Tributes to renowned jazzman pour in
Poets and musicians bid farewell to Mekoa
AN ORCHESTRAL jazz send-off soothed the broken hearts of the Mekoa family and the loving friends of veteran jazz trumpeter, band leader and jazz educator, Johnny Mekoa.
It was a fitting farewell for Mekoa, who was laid to rest yesterday afternoon at his music academy in Putfontein, Benoni.
Described as “a good and faithful servant” and a generous man who lived a simple life, Mekoa passed away at the age of 72 on July 3 following a short illness.
Born in Etwatwa, near Benoni, in 1945, Mekoa always wanted to become a professional musician but circumstances during the apartheid era prevented him from living his dream until middle age.
Instead of giving up, Mekoa defied the odds to pursue his passion.
The late Jazz great was prevented from touring outside South Africa by the apartheid government, which did not approve his application for a passport.
Mekoa began his formal music studies in 1986 when he was 41, thus becoming the oldest first-year student at the then University of Natal’s school of music.
He graduated with a degree in music and won a scholarship to pursue a master’s in the subject at the University of Indiana in the US while continuing to play in small bands.
The burning ambition he had harboured from his childhood days motivated him to help young musicians to achieve excellence. Mekoa worked tirelessly to establish and maintain the Gauteng Music Academy, a hub that introduced dozens of aspiring musicians to jazz.
It is one of the few remaining community-based music education schools, and continues to change the lives of young people through various courses and workshops.
At Mekoa’s funeral, Mabutho “Kid” Sithole, a worldrenowned South African actor, led the main service, which was attended by hundreds of mourners.
They included actress Abigail Kubeka, Gauteng Community Safety MEC Faith Mazibuko, Ekurhuleni mayor Mzwandile Masina, singers Sipho “Hotstix” Mabuse and Ringo Madlingozi, jazz great Jonas Gwangwa, as well as Caiphus Semenya and his wife Letta Mbulu.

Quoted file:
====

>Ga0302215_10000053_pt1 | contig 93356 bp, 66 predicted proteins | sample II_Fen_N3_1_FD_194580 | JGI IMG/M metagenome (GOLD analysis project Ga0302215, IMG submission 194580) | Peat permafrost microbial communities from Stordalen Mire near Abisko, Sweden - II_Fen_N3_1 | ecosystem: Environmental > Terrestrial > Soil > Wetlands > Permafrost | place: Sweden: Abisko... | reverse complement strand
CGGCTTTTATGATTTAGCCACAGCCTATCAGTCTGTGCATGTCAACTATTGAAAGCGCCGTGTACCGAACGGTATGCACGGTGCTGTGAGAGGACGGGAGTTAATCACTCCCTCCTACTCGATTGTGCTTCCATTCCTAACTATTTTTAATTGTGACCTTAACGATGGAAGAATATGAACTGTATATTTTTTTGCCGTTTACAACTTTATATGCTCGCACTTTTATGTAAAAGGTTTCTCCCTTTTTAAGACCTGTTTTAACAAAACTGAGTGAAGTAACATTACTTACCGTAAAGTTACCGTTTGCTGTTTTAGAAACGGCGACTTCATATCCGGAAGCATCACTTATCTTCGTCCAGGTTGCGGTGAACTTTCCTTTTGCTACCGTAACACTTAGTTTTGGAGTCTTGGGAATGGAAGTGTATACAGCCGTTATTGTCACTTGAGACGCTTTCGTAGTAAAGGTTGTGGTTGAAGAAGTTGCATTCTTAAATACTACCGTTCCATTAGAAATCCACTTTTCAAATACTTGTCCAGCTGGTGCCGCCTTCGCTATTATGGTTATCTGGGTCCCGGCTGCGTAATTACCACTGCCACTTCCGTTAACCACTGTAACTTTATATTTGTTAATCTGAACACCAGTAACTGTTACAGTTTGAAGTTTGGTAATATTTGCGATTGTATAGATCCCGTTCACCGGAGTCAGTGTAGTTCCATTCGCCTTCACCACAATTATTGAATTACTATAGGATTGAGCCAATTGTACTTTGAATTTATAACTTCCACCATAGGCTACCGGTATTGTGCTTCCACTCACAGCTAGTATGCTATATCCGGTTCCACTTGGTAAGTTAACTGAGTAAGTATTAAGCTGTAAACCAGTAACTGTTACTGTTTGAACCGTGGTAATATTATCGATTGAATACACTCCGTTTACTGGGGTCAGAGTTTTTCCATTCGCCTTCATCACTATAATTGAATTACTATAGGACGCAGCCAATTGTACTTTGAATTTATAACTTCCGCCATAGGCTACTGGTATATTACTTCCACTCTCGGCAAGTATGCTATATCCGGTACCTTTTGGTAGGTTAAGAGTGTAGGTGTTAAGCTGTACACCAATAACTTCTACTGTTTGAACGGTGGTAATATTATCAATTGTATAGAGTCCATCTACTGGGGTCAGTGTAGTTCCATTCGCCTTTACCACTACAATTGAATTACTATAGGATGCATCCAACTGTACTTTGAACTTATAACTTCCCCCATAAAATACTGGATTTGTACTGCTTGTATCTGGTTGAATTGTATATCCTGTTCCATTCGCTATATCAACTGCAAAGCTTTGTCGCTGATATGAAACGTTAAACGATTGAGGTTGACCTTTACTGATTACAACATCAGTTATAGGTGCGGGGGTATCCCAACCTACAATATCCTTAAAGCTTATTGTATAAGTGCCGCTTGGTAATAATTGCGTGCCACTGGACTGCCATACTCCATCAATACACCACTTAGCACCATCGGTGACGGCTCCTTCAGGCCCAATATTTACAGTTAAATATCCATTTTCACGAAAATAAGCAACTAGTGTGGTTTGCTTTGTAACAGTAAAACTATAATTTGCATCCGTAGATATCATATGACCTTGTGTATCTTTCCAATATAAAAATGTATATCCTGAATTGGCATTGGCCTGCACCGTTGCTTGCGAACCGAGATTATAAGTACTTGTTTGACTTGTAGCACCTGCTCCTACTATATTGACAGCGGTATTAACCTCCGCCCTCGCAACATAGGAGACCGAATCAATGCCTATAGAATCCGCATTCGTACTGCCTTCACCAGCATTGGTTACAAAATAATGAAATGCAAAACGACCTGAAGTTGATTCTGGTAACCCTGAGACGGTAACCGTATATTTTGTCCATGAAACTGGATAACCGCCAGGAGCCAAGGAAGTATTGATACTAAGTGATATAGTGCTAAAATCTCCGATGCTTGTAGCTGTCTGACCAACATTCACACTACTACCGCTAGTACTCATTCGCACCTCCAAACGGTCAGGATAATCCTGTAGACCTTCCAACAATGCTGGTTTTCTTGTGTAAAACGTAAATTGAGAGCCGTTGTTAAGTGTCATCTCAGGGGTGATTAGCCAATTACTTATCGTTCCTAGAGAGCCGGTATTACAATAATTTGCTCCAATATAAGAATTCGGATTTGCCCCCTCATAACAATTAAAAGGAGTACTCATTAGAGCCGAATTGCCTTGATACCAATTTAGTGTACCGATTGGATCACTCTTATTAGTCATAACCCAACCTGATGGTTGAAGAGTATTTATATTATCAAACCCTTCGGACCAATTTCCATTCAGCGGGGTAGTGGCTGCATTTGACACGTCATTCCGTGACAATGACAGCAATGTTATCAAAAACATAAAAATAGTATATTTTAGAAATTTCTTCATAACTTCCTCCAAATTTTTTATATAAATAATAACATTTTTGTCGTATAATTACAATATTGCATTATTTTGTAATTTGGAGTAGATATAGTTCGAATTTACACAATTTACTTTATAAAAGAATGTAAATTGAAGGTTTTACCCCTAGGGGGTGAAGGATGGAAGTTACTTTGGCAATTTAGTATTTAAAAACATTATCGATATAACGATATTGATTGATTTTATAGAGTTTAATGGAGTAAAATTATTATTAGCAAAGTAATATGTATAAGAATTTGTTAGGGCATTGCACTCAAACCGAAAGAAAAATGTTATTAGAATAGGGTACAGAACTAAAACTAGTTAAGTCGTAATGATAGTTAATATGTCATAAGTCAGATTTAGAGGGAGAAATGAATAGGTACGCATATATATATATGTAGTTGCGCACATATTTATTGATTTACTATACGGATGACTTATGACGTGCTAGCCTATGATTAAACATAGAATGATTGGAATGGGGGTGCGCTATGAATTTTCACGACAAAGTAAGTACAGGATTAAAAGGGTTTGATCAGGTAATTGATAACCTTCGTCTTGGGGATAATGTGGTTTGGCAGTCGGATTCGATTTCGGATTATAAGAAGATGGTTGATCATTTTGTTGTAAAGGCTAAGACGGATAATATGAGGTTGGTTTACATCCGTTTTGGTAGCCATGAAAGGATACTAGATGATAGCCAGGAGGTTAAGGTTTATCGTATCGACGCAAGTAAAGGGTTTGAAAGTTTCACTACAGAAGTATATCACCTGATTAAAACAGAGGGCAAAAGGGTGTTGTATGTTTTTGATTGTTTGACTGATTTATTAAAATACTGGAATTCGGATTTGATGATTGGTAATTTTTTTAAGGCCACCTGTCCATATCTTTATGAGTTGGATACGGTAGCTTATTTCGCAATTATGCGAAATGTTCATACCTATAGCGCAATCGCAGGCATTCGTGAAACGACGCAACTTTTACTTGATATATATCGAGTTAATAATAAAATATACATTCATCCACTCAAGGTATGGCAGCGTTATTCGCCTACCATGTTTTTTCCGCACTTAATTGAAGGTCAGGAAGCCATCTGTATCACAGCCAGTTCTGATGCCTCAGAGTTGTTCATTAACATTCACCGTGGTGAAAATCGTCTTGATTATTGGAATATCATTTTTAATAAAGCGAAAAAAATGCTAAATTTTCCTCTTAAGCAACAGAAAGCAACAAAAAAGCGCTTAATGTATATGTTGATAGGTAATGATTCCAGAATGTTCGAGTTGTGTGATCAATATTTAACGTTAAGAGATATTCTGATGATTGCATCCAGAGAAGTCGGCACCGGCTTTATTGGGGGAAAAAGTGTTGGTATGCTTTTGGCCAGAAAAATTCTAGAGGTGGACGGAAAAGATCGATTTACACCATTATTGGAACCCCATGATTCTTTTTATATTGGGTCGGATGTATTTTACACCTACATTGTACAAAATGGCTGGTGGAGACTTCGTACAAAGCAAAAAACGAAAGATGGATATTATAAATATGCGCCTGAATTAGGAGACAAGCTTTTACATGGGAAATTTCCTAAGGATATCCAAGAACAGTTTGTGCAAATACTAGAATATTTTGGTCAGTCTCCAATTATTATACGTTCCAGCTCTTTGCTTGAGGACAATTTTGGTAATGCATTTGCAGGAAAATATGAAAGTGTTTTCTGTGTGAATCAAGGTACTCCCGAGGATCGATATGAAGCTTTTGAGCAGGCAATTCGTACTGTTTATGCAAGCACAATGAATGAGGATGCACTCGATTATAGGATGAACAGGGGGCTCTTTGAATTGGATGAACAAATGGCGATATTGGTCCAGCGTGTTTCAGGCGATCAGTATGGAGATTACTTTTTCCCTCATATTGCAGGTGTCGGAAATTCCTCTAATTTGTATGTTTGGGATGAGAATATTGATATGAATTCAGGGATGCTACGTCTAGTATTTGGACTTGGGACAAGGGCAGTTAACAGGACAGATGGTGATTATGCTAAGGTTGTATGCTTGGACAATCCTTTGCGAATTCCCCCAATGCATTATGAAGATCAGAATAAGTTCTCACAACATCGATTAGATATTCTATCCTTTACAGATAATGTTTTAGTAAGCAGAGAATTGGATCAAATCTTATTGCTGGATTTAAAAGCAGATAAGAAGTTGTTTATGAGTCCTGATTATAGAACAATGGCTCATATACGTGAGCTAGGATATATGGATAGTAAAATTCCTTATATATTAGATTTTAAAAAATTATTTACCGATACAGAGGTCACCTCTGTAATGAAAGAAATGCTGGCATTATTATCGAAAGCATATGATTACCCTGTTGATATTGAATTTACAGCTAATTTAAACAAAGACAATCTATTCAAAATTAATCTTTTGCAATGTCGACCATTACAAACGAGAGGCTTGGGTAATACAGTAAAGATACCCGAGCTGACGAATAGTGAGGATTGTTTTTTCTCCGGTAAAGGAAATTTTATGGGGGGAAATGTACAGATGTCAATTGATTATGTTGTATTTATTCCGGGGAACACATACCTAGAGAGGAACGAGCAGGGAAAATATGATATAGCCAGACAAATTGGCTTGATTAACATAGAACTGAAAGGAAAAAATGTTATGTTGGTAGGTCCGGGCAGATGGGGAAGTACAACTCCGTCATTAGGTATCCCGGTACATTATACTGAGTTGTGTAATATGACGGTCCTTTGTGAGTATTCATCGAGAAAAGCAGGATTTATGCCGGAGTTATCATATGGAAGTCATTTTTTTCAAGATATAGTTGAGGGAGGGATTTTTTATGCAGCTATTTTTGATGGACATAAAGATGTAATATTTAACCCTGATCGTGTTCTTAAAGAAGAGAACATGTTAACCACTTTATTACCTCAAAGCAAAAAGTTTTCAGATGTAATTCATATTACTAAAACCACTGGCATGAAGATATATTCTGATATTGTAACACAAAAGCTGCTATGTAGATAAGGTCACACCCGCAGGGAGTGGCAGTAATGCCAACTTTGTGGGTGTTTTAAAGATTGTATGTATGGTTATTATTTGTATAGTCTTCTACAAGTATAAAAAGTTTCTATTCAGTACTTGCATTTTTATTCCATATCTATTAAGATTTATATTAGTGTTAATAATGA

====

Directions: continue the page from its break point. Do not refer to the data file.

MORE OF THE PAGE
Mekoa’s daughters spoke fondly of their father and said he exuded vibrant, happy and joyful vibrations everywhere he went.
Malebo Mekoa said their father taught them to love and respect each other.
Poet Don Mattera quoted from Alan Paton’s novel Cry, the Beloved Country during his speech.
“For the unborn child, who will inherit this fear, let him not love the earth too deeply.”
He added: “For she will lose all if she loves too much. Africans seated, we have to look at the child of tomorrow for the child of yesterday showered this country with his blood.
“We have to think about the children and what is going to happen to them. Johnny had this deep love for the children of the country.”
While reciting a poem he wrote for Mekoa, Mattera declared: “This land, this whole land, will be healed. Must be healed, because the women will help to heal this city. Squatter camp, so many squatter camps. Mayor, it has to change. This broken land, this wounded place.”
Mekoa is survived by his wife Busisiwe, six children, and nine grandchildren and great-grandchildren.
FAREWELL, MIGHTY LEGEND: The funeral service of Johnny Mekoa was held at the Music Academy of Gauteng in Benoni yesterday.
POLICE GOODBYE: Ekurhuleni metro officers pay their respects.
GRIEVING: Hundreds of mourners attended the service.
JAZZ GREAT: Jonas Gwangwa shared his passion.